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Logitech Harmony Link review: Logitech Harmony Link

Logitech Harmony Link

Matthew_Moskovciak.jpg
Matthew Moskovciak
Matthew_Moskovciak.jpg
Matthew Moskovciak Senior Associate Editor / Reviews - Home theater

Covering home audio and video, Matthew Moskovciak helps CNET readers find the best sights and sounds for their home theaters. E-mail Matthew or follow him on Twitter @cnetmoskovciak.

5 min read

Logitech Harmony Link
6.3

Logitech Harmony Link

The Good

The <b>Logitech Harmony Link</b> lets you control all your home theater gear using an app available for iOS and Android. There's also an iPad-optimized app that lets you view TV listings, with large colorful tiles. The Harmony Link adopts many of the best features of the standard Harmony remotes, including an easy Web-based setup process and activity-based commands like "Watch TV."

The Bad

Though you can browse TV listings 24 hours in the future, you can't directly record them from the Harmony Link app. The use of the touch interface also forces you to constantly look between your TV and the app, unlike a remote with physical buttons you can feel. The Harmony Link also lacks Bluetooth support, so it can't directly control the PS3.

The Bottom Line

Logitech's Harmony Link lets you use your iPad, iPhone, or Android phone as a remote control, but touch-screen limitations and the iPad app's limited TV listings mean you're better off with a standard Harmony remote.

Turning your iPad or iPhone into a universal remote control isn't a new idea, but we had high hopes that Logitech could do it right, given the company's excellent line of Harmony remotes. The Logitech Harmony Link ($100) also goes one step further with its iPad app, by integrating the full listings of your local TV providers and letting you browse shows with a slick interface, rather than the clunky grid your cable company offers up.

While the Harmony Link gets a lot right (like including Harmony's activity-based buttons like "Watch TV"), its limitations hold you back from what you really want to do: browse and set recordings from your iPad rather than your DVR's interface. There are also inherent problems with using a touch interface instead of physical buttons, and you'll find yourself constantly looking at the screen to do even simple tasks like adjust the volume. Until the Logitech Harmony Link can integrate more deeply with DVRs (like the apps available from cable companies themselves), buyers are better off sticking with the traditional line of Harmony remotes for their "one remote to control them all" solution.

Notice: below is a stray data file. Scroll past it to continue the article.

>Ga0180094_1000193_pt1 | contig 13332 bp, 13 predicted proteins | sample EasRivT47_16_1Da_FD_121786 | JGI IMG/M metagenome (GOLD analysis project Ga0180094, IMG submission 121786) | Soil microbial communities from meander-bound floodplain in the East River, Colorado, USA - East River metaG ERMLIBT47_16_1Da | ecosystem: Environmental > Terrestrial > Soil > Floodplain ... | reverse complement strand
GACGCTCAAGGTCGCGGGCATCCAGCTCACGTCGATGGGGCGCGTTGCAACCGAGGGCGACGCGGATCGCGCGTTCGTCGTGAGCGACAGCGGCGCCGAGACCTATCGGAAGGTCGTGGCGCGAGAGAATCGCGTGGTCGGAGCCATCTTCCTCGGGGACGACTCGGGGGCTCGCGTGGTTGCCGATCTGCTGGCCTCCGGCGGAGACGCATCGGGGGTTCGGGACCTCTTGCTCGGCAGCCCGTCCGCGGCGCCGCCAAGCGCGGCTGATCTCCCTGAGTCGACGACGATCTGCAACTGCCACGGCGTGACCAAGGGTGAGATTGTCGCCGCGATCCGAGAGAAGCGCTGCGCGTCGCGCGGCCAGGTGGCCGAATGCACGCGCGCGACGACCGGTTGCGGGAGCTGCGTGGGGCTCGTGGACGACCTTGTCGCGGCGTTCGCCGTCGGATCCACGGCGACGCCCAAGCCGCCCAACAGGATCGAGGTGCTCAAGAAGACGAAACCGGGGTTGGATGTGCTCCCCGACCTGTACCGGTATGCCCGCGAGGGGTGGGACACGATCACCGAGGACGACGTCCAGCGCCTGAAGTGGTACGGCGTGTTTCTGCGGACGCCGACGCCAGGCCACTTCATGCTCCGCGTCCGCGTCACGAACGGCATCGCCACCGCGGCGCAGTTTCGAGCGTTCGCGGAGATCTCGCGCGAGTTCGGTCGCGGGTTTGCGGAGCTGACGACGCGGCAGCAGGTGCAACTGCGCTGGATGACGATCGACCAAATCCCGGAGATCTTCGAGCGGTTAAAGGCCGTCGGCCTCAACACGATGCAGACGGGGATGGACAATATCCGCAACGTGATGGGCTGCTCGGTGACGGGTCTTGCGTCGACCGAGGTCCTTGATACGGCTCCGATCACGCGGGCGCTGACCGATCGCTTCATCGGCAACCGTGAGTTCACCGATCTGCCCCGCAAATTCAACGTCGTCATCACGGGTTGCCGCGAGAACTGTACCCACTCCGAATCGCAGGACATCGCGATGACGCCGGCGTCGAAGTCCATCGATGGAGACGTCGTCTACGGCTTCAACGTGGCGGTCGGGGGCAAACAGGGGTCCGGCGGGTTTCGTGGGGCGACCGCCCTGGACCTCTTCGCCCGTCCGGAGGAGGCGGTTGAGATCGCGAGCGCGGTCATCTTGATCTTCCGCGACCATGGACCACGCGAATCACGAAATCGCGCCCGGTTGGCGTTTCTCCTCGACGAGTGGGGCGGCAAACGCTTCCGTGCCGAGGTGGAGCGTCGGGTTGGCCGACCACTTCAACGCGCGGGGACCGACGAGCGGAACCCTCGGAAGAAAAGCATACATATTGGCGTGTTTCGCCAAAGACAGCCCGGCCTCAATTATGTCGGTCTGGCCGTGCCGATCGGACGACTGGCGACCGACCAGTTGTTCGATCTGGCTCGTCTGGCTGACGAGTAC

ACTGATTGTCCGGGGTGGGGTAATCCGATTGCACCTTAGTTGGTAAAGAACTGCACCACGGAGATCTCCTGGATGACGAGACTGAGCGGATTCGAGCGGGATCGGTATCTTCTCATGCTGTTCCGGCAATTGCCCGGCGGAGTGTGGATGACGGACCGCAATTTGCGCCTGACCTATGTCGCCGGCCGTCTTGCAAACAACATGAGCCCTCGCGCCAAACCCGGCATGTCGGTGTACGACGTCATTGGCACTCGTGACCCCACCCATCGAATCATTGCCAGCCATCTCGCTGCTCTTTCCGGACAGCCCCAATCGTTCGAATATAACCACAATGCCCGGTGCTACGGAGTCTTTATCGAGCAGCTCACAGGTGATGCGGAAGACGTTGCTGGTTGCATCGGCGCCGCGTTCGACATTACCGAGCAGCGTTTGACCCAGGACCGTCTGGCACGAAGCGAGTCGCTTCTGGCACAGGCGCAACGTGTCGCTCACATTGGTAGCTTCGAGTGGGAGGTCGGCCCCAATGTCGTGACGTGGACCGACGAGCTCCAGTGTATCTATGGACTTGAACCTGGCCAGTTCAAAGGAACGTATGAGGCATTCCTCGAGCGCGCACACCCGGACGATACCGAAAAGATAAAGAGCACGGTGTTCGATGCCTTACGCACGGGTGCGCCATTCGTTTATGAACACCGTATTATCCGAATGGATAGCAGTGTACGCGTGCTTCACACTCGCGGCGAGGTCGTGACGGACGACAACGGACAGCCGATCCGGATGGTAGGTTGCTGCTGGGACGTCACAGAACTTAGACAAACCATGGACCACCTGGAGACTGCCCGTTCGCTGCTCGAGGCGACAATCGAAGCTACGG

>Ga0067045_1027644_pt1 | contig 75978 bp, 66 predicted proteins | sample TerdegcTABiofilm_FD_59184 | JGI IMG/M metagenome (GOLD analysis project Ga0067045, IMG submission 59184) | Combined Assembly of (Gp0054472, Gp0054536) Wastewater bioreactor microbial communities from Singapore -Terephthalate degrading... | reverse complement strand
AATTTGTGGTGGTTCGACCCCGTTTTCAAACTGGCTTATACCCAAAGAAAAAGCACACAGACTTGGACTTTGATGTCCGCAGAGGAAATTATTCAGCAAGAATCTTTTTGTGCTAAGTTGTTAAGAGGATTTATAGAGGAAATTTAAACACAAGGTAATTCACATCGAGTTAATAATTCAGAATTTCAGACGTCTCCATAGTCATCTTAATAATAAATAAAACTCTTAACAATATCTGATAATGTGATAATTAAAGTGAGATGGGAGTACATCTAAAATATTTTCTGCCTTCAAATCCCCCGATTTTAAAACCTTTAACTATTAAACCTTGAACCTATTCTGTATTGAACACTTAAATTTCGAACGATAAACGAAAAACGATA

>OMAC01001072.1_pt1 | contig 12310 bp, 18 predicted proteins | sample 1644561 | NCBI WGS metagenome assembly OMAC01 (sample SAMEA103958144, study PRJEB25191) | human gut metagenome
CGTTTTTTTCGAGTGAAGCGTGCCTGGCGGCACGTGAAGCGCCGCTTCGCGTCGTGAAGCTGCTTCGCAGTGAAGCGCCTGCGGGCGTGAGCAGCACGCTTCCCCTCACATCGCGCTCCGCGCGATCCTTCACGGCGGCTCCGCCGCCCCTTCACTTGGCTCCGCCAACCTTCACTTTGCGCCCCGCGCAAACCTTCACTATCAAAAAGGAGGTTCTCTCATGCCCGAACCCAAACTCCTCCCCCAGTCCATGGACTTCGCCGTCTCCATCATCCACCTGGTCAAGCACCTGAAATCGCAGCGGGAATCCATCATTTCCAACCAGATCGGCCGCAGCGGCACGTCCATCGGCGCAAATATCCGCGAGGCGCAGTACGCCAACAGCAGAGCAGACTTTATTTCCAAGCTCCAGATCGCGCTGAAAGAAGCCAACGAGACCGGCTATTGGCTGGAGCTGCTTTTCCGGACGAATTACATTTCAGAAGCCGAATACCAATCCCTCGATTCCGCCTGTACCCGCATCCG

Design
There's not much to the Harmony Link. It's a sleek puck-shaped device with a glossy black finish, and just a few ports (USB, power, and two IR blaster ports) around the back. There's an indicator light that just peeks out from the bottom, and though it's useful for knowing the Harmony Link is working properly, we could always use fewer glowing LEDs in our home theater cabinet.

Logitech Harmony Link ports
There are just a few basic ports on the back.

In addition to the main unit, there's an AC adapter, USB cable, and IR blaster in the box. We thought the USB cable and corresponding port may have been an option for powering the device, but instead it's only used for setup.

Setup
Before you place the Harmony Link in your living room, you need to connect it to a PC for the initial setup. It's all browser-based via Logitech's My Harmony Web site, and you'll have to answer a series of simple questions about how your home theater is set up. (We were surprised that the My Harmony site doesn't support Google Chrome as a browser; we switched to Firefox.)

The most painful part of the setup process will be writing down all the model numbers of home theater devices, which might involve crouching behind your home theater cabinet. The only major hitch you may run into is if you own a PS3. The Harmony Link is an IR-only affair and the PS3 only works via Bluetooth, so you'll have to shell out another $50 for a Logitech Harmony Adapter if you want to control your PS3.

Once the Harmony Link is configured, you'll need to place it in your living room. The Harmony Link "blasts" out IR commands like a standard remote control, so it's tempting to think you'll need to place it so that it's facing your TV and gadgets, but luckily that's not the case. Like last year's Logitech Revue, the Harmony Link's IR-blasting capabilities are powerful enough to bounce off walls and objects in your room, so you can place it right under your TV pointed toward the couch, if you want. It may seem like a feature that is just bound to be finicky and unreliable, but we've had nothing but perfect performance from both the Harmony Link and the Revue.